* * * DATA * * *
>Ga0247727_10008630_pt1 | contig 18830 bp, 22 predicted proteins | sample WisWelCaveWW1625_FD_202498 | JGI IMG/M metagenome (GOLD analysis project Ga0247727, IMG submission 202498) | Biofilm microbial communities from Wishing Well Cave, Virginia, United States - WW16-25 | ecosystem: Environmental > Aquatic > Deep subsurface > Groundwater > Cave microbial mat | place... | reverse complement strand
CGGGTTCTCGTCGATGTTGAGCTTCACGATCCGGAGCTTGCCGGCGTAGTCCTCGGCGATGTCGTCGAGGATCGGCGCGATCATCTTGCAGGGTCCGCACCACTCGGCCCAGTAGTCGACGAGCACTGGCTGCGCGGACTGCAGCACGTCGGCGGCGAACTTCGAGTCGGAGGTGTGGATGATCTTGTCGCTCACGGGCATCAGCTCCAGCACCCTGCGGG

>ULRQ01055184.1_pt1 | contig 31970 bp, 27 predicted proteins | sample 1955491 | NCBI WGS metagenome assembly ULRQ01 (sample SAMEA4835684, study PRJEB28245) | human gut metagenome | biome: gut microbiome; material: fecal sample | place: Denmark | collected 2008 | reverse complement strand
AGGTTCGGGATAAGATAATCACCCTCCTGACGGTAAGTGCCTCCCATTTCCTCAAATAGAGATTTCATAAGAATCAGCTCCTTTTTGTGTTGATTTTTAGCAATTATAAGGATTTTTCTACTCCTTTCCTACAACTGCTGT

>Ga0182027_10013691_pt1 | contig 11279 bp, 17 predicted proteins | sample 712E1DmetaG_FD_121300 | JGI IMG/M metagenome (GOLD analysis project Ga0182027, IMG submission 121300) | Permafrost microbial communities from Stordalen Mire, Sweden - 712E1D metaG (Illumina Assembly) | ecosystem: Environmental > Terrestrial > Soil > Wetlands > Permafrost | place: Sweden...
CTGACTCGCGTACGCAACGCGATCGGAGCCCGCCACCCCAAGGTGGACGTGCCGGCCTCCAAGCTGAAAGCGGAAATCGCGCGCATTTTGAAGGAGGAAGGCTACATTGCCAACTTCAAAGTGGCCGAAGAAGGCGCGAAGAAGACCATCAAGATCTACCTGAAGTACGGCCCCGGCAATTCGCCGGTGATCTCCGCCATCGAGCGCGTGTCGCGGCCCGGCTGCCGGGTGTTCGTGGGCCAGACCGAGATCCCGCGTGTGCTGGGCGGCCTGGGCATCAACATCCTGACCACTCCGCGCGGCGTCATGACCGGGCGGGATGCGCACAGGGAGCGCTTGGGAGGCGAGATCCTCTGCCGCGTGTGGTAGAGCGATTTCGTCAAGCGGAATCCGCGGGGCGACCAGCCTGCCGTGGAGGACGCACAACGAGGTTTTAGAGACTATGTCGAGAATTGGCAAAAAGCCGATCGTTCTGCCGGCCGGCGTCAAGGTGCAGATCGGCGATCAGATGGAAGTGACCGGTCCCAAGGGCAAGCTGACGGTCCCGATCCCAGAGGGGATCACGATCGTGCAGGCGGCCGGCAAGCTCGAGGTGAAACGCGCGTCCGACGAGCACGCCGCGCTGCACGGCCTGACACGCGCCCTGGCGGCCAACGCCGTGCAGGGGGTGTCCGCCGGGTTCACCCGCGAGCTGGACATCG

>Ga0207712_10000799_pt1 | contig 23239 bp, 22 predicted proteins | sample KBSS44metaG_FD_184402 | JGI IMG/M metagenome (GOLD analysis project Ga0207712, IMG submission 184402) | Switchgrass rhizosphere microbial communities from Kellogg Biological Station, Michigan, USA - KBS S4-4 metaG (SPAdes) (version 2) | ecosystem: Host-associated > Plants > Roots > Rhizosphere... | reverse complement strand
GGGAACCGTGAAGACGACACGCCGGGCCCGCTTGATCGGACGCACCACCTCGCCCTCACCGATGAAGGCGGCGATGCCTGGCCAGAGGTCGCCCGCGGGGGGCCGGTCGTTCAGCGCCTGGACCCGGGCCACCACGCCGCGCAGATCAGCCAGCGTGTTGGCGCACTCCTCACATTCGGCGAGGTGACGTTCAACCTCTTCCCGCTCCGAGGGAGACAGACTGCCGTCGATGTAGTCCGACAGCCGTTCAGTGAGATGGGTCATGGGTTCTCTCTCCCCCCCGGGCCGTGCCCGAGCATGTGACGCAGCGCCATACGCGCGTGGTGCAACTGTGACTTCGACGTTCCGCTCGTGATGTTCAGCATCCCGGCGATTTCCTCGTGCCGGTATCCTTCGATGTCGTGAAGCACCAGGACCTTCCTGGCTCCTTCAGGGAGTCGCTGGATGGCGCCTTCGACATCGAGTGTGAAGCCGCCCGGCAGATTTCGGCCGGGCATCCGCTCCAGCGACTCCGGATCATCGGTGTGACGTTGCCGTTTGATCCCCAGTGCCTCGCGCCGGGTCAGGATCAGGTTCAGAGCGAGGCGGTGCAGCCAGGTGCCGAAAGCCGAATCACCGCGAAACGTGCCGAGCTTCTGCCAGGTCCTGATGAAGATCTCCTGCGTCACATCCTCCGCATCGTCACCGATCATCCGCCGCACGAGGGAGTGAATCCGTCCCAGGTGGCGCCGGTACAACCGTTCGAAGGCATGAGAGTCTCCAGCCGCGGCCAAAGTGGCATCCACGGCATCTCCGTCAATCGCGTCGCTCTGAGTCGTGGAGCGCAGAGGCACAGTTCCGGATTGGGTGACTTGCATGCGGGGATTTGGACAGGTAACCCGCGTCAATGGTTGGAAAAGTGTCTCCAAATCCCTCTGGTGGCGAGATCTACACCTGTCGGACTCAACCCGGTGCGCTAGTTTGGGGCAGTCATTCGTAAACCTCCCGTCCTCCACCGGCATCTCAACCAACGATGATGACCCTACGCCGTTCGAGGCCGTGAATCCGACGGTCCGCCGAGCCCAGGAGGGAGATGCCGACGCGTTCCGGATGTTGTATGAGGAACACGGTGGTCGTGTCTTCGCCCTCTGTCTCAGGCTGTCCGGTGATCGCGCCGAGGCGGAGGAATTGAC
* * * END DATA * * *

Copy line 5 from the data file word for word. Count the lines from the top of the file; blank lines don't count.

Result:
>Ga0182027_10013691_pt1 | contig 11279 bp, 17 predicted proteins | sample 712E1DmetaG_FD_121300 | JGI IMG/M metagenome (GOLD analysis project Ga0182027, IMG submission 121300) | Permafrost microbial communities from Stordalen Mire, Sweden - 712E1D metaG (Illumina Assembly) | ecosystem: Environmental > Terrestrial > Soil > Wetlands > Permafrost | place: Sweden...